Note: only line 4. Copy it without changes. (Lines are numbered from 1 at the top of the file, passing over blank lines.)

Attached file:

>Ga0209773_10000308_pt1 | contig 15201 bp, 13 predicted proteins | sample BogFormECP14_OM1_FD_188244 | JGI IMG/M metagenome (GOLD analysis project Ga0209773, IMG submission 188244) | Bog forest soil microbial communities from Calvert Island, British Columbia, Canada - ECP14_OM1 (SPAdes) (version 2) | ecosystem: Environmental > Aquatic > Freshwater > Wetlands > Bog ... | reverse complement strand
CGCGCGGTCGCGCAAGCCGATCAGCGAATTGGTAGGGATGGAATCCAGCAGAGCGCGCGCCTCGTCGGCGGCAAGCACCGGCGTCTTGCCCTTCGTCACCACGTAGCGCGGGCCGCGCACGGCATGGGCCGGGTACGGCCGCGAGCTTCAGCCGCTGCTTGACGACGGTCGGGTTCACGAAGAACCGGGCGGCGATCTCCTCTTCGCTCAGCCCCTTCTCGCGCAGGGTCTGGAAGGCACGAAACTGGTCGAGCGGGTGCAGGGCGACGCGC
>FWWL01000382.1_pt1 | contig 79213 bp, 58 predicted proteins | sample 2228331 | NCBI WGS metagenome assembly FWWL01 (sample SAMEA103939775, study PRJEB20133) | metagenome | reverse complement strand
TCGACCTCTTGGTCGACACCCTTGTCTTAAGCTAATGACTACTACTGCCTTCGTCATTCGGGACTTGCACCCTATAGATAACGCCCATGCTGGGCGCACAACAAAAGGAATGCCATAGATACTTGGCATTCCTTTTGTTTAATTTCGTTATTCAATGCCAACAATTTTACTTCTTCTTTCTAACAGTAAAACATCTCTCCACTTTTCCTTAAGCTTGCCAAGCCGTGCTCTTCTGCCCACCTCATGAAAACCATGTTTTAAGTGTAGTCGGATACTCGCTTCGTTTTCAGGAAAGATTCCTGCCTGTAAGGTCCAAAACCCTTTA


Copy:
TCGACCTCTTGGTCGACACCCTTGTCTTAAGCTAATGACTACTACTGCCTTCGTCATTCGGGACTTGCACCCTATAGATAACGCCCATGCTGGGCGCACAACAAAAGGAATGCCATAGATACTTGGCATTCCTTTTGTTTAATTTCGTTATTCAATGCCAACAATTTTACTTCTTCTTTCTAACAGTAAAACATCTCTCCACTTTTCCTTAAGCTTGCCAAGCCGTGCTCTTCTGCCCACCTCATGAAAACCATGTTTTAAGTGTAGTCGGATACTCGCTTCGTTTTCAGGAAAGATTCCTGCCTGTAAGGTCCAAAACCCTTTA